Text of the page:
As American politics becomes increasingly nationalized, fewer voters have showed a willingness to split tickets between one party’s presidential candidate and the other’s candidates for Senate or House seats. In 2016, for the first time since the direct election of senators began a century ago, every U.S. Senate contest broke the same way as the presidential contest in that state.

“What you do in these situations is you localize these races,” said Jai Chabria, a Republican strategist in Ohio. “But that’s a hard thing to do.”

Only a handful of politicians have managed to build an individual brand strong enough to overcome their state’s shifting political tides. But even this year, some of those incumbents — like Collins in Maine — are facing steep headwinds. And for others, it may be too late.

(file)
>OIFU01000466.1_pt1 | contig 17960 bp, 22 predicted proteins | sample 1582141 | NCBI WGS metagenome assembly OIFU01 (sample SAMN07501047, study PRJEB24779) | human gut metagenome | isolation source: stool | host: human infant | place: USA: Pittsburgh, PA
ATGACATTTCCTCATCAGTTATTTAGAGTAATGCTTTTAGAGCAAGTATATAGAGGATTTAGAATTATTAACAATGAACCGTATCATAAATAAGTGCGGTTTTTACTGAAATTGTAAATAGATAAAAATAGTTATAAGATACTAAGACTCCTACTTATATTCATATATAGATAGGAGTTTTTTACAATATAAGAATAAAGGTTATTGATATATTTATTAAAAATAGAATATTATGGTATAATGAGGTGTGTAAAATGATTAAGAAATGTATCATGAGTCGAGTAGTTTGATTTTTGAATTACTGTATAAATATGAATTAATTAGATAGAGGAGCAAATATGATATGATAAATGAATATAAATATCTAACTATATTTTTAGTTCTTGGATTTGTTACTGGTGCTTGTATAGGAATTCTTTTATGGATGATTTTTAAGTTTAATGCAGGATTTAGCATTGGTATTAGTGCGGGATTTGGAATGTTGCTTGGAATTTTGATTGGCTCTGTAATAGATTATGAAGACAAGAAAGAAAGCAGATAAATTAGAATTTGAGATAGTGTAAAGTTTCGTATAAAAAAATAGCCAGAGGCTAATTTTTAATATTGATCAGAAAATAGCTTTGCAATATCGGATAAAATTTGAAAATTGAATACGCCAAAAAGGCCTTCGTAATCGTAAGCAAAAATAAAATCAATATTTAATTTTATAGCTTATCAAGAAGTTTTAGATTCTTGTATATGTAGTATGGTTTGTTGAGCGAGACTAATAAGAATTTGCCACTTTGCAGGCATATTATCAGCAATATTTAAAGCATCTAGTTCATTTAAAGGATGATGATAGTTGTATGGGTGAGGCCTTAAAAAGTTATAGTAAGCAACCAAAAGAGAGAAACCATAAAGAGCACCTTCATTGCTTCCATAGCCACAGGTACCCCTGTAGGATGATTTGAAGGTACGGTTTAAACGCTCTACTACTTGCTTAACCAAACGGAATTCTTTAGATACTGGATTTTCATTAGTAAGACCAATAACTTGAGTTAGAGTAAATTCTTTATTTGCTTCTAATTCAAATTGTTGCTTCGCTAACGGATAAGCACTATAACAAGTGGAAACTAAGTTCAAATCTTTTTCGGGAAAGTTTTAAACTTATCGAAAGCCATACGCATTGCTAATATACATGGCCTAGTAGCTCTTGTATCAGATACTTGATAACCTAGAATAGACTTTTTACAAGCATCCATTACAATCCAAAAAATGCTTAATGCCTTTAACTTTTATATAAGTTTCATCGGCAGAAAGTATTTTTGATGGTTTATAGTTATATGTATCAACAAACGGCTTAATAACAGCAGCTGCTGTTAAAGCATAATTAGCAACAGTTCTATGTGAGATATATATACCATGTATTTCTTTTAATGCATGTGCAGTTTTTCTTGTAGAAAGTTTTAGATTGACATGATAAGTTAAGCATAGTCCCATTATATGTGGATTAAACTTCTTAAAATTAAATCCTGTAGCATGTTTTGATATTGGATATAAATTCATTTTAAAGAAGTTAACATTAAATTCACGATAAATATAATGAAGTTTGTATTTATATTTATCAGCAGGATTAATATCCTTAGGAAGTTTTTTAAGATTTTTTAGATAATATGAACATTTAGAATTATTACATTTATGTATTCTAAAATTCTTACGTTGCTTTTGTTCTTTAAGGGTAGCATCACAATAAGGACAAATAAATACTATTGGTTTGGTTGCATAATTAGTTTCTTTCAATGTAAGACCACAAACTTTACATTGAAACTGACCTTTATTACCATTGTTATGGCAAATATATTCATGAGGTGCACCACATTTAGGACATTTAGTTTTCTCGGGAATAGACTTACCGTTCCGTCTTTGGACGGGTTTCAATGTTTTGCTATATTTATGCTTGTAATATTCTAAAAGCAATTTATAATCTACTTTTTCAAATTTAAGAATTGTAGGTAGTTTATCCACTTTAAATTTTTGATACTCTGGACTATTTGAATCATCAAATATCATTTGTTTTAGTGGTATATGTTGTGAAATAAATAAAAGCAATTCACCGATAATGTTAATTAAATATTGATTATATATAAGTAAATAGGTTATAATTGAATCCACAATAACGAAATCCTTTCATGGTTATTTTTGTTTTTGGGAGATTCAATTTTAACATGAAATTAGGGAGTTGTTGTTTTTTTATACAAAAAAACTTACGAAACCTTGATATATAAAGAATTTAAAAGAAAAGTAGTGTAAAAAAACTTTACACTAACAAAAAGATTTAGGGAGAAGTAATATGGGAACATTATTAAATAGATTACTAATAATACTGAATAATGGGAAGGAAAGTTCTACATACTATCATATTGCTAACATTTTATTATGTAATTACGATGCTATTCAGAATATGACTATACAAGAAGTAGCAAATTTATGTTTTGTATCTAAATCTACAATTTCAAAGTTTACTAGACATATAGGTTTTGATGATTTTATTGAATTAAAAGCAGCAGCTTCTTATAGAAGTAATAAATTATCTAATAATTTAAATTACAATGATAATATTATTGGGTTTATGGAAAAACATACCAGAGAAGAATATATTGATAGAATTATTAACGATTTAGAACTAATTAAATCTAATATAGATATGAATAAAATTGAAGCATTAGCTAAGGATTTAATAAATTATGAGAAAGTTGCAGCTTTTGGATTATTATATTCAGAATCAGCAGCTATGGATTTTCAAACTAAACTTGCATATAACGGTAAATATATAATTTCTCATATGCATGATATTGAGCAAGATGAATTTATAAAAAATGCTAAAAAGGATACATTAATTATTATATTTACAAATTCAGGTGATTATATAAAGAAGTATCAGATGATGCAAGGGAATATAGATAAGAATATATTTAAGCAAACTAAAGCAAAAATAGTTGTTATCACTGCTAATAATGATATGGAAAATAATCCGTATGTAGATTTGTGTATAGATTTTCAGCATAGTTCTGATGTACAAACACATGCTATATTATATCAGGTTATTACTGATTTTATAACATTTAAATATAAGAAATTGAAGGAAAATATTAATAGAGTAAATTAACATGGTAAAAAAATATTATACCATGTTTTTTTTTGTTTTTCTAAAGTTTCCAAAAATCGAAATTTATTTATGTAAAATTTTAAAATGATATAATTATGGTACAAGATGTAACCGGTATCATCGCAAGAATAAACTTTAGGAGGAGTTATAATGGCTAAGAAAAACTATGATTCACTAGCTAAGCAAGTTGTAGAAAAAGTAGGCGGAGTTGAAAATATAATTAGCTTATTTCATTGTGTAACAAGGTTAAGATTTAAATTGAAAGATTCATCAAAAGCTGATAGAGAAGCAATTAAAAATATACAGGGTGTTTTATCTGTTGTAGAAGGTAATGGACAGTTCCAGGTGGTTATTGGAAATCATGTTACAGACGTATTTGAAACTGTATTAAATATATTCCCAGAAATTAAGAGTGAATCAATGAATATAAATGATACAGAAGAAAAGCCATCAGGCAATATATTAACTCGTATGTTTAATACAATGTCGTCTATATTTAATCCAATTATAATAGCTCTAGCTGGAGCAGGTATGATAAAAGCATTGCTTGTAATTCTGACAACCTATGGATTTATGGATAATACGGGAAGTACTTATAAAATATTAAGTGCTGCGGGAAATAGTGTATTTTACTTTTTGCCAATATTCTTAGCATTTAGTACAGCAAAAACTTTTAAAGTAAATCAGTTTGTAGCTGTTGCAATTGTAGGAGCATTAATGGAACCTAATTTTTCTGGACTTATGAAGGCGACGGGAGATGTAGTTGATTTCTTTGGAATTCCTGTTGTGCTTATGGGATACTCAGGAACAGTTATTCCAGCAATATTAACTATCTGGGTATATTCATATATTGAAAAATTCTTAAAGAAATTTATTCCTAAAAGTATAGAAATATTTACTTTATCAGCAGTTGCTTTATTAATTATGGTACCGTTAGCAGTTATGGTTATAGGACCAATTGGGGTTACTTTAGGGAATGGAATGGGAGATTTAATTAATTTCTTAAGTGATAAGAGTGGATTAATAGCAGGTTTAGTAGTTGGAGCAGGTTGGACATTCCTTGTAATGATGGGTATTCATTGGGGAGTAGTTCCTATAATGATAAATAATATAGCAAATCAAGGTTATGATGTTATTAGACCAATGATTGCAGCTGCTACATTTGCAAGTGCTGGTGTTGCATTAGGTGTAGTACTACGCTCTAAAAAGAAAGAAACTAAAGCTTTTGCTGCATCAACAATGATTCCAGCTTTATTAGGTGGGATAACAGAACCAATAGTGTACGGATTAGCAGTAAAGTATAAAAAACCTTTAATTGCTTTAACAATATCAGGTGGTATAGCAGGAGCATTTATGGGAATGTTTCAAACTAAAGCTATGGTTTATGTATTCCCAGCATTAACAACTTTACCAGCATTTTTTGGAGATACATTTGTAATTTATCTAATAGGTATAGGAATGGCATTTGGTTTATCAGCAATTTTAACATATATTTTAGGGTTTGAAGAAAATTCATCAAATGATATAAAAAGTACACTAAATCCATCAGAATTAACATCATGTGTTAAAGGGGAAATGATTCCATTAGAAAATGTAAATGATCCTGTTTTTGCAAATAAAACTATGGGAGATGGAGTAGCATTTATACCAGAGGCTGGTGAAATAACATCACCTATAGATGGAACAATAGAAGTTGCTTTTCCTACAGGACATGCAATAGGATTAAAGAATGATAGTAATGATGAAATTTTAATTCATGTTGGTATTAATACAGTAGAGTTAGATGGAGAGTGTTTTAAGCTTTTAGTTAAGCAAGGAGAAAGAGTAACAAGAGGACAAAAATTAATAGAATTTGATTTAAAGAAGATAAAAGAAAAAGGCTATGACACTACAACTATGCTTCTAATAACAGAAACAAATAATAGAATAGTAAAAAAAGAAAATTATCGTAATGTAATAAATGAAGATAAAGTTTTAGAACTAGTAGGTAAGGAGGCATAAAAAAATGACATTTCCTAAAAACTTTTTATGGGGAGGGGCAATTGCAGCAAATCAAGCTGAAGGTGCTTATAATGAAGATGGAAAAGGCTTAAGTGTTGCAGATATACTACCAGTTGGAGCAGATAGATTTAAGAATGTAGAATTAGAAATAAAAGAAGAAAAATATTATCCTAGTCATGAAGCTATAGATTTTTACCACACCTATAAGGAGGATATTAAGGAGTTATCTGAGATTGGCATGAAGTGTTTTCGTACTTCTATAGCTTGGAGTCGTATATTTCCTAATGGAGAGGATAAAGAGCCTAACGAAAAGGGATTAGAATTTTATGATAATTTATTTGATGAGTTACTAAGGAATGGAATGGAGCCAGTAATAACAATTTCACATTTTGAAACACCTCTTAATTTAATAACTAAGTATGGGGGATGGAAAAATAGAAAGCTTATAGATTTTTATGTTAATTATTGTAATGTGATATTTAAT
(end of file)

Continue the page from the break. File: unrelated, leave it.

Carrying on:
“If you’re trying to disassociate yourself from the president and establish your own brand this late in the race, you’re probably in trouble,” said Ken Spain, a longtime Republican strategist who held senior positions at the National Republican Congressional Committee. “That process needed to have begun months ago, if not years ago.”